Gadling readers, have you created any expat fusion foods with ingredients from your travels? Make us hungry and leave us a comment below!

An open love letter to Ä°skender kebab

Dear İskender kebab,

I know we only recently met, but, well, I love you. Whoa, whoa, don’t freak out. I’m sure you get this a lot. I mean, you’re pretty lovable. Turkish Delight might be more famous (and have better PR people), but you’re my own personal Turkish treasure. Don’t get freaked out. I just really enjoyed our time together and wanted to let you know why I think you’re the best-tasting, least-known Turkish food out there.Sure, almost everyone knows your cousin, the simple döner kebab. But, you were the first kebab made of vertical meat. That makes you special. An innovator. But, much like Melle Mel and Kurtis Blow in hip hop, you don’t get the credit you deserve amongst the mainstream.

Made of shaved lamb basted and covered in a tomato broth, you’re served over pide bread with a heaping helping of yogurt. That alone would merit this declaration of my love. However, you add one more sensual ingredient that lubes things up perfectly: a luxurious amount of hot, melted butter is poured over your meat and bread immediately after you have been placed on the table. At that moment, as you glisten and sizzle, you look more desirable than anyone else in the room. That was when I fell in love with you…at first sight.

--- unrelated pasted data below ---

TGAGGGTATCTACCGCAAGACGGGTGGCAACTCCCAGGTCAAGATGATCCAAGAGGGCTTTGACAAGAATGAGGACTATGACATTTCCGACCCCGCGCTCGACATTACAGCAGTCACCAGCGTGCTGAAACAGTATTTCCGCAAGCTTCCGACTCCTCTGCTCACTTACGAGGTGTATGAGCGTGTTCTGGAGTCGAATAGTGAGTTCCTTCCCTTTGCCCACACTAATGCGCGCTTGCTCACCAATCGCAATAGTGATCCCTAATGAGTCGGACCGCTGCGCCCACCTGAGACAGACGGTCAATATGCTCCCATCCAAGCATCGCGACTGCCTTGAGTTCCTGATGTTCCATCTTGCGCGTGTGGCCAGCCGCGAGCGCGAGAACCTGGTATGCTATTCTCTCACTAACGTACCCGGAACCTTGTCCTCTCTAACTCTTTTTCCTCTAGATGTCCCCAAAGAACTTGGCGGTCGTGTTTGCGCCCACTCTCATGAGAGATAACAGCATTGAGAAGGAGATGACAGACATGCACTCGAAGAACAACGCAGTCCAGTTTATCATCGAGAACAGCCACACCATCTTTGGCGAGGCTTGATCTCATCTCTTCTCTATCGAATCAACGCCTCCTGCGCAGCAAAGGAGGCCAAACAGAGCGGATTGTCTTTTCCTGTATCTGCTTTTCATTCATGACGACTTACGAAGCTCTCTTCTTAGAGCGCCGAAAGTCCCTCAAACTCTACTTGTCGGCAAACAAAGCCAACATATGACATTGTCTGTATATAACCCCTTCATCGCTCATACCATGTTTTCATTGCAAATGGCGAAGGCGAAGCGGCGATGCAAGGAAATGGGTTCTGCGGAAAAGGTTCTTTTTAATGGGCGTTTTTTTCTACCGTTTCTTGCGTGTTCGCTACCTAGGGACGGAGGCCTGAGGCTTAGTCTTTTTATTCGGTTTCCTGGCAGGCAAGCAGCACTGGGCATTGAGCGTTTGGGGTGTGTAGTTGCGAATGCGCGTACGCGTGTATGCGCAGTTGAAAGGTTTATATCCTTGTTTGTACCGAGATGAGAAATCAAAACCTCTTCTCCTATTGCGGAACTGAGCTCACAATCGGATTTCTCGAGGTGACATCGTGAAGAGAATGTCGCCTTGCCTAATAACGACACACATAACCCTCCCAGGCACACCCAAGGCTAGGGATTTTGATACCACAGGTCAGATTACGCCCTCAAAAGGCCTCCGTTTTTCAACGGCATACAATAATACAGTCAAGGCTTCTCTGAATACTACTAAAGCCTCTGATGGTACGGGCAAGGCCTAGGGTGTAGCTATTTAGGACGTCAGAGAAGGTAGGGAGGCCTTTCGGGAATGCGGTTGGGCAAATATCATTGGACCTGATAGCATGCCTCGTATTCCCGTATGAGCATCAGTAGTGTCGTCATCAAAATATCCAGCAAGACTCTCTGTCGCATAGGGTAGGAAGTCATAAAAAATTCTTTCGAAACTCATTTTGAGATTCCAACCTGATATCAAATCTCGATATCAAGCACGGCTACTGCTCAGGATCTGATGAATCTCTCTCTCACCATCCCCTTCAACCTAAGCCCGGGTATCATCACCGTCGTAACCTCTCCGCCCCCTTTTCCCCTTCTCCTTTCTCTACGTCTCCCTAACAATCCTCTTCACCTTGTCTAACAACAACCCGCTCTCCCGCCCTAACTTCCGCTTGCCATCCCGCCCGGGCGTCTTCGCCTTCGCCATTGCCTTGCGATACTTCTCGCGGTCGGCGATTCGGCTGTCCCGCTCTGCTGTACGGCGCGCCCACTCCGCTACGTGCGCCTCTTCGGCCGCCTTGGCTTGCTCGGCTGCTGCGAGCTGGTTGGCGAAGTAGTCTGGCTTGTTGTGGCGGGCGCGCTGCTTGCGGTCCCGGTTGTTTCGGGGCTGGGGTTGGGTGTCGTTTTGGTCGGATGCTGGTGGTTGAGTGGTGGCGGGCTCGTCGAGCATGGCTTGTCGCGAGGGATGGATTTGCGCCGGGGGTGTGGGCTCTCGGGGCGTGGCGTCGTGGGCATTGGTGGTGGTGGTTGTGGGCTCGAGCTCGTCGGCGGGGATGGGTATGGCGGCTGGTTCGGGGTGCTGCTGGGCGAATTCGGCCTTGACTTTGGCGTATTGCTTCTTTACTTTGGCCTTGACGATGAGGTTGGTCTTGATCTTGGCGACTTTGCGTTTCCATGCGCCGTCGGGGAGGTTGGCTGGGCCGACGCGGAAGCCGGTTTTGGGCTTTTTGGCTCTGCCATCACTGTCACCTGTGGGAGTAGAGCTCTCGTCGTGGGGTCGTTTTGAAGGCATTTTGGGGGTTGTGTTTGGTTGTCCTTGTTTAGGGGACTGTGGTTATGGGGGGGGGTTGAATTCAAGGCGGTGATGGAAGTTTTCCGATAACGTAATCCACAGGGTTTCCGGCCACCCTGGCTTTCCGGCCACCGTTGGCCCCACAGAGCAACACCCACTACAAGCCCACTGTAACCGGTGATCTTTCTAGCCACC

You originated in Bursa, the fourth-largest city in Turkey. That makes Bursa the Houston of Turkey. Houston is a town known for meat and you certainly do not lack for meat, İskender kebab. Bursa has some interesting sister cities (Houston is not one of them). Tiffin, Ohio, USA. Oulu, Finland. Two towns in Bulgaria! I haven’t been to any of your “twin towns,” but I don’t see my own sister that often, either, so don’t worry.

Bursa was a key center in the ancient silk trade because of its location on the Silk Road. To this day, it is Turkey’s silk capital and perhaps the best place in the country to buy both raw and handmade silk items. It’s fitting, then, that you, İskender kebab, with your silky smooth buttery coating, were created in the city the known for silk.

Bursa’s futbol team, Bursaspor, won the Süper Lig in 2010. How exciting! They were the first team not based in Istanbul to win the Süper Lig championship since 1984. Istanbul, of course, is Turkey’s tourist hub, but is not the only place worth visiting in Turkey. Heck, it’s not even the capital! Bursa’s champions are called the Green Crocodiles, but İskender kebab most certainly should be made with lamb.

Your name comes from İskender Efendi, who created you. How I wish I could have asked for his approval before I professed my love to you. Alas, he lived in Bursa in the late 19th Century and must be presumed dead.

Baklava is sweeter. Köfte is healthier. Döner kebab is more widely available. But, dear, succulent İskender kebab, you are unique. You are an innovator. You are my own personal Turkish delight.

Love always,
Mike Barish

Mike Barish’s trip to Turkey was sponsored by Intrepid Travel. While everyone should agree that İskender kebab is amazing, the thoughts and opinions expressed in this post are strictly his own. You can read more about his trip to Turkey here.